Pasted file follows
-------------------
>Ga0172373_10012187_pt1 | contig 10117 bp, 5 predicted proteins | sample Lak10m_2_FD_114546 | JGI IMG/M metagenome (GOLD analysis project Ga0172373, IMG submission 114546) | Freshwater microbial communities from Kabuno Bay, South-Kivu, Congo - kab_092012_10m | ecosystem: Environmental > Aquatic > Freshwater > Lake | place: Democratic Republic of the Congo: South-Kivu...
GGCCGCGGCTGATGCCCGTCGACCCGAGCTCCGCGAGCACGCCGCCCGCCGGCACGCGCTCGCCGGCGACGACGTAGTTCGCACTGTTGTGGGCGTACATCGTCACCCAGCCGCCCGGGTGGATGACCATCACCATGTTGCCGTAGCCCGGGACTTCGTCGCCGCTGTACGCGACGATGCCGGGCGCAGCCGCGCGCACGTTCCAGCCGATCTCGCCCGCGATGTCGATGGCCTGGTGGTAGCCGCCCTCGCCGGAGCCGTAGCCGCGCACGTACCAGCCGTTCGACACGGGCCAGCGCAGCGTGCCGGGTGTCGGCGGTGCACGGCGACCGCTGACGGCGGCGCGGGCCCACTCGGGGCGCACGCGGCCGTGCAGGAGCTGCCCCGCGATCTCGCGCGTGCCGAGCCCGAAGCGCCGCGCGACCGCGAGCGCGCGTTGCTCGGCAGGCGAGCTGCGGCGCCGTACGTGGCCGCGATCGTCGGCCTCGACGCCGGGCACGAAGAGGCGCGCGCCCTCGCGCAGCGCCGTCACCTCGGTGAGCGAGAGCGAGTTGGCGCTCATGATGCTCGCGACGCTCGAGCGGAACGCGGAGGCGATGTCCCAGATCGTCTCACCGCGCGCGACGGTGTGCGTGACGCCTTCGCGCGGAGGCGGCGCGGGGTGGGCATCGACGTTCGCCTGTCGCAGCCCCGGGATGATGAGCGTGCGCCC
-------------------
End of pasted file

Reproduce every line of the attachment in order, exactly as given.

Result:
>Ga0172373_10012187_pt1 | contig 10117 bp, 5 predicted proteins | sample Lak10m_2_FD_114546 | JGI IMG/M metagenome (GOLD analysis project Ga0172373, IMG submission 114546) | Freshwater microbial communities from Kabuno Bay, South-Kivu, Congo - kab_092012_10m | ecosystem: Environmental > Aquatic > Freshwater > Lake | place: Democratic Republic of the Congo: South-Kivu...
GGCCGCGGCTGATGCCCGTCGACCCGAGCTCCGCGAGCACGCCGCCCGCCGGCACGCGCTCGCCGGCGACGACGTAGTTCGCACTGTTGTGGGCGTACATCGTCACCCAGCCGCCCGGGTGGATGACCATCACCATGTTGCCGTAGCCCGGGACTTCGTCGCCGCTGTACGCGACGATGCCGGGCGCAGCCGCGCGCACGTTCCAGCCGATCTCGCCCGCGATGTCGATGGCCTGGTGGTAGCCGCCCTCGCCGGAGCCGTAGCCGCGCACGTACCAGCCGTTCGACACGGGCCAGCGCAGCGTGCCGGGTGTCGGCGGTGCACGGCGACCGCTGACGGCGGCGCGGGCCCACTCGGGGCGCACGCGGCCGTGCAGGAGCTGCCCCGCGATCTCGCGCGTGCCGAGCCCGAAGCGCCGCGCGACCGCGAGCGCGCGTTGCTCGGCAGGCGAGCTGCGGCGCCGTACGTGGCCGCGATCGTCGGCCTCGACGCCGGGCACGAAGAGGCGCGCGCCCTCGCGCAGCGCCGTCACCTCGGTGAGCGAGAGCGAGTTGGCGCTCATGATGCTCGCGACGCTCGAGCGGAACGCGGAGGCGATGTCCCAGATCGTCTCACCGCGCGCGACGGTGTGCGTGACGCCTTCGCGCGGAGGCGGCGCGGGGTGGGCATCGACGTTCGCCTGTCGCAGCCCCGGGATGATGAGCGTGCGCCC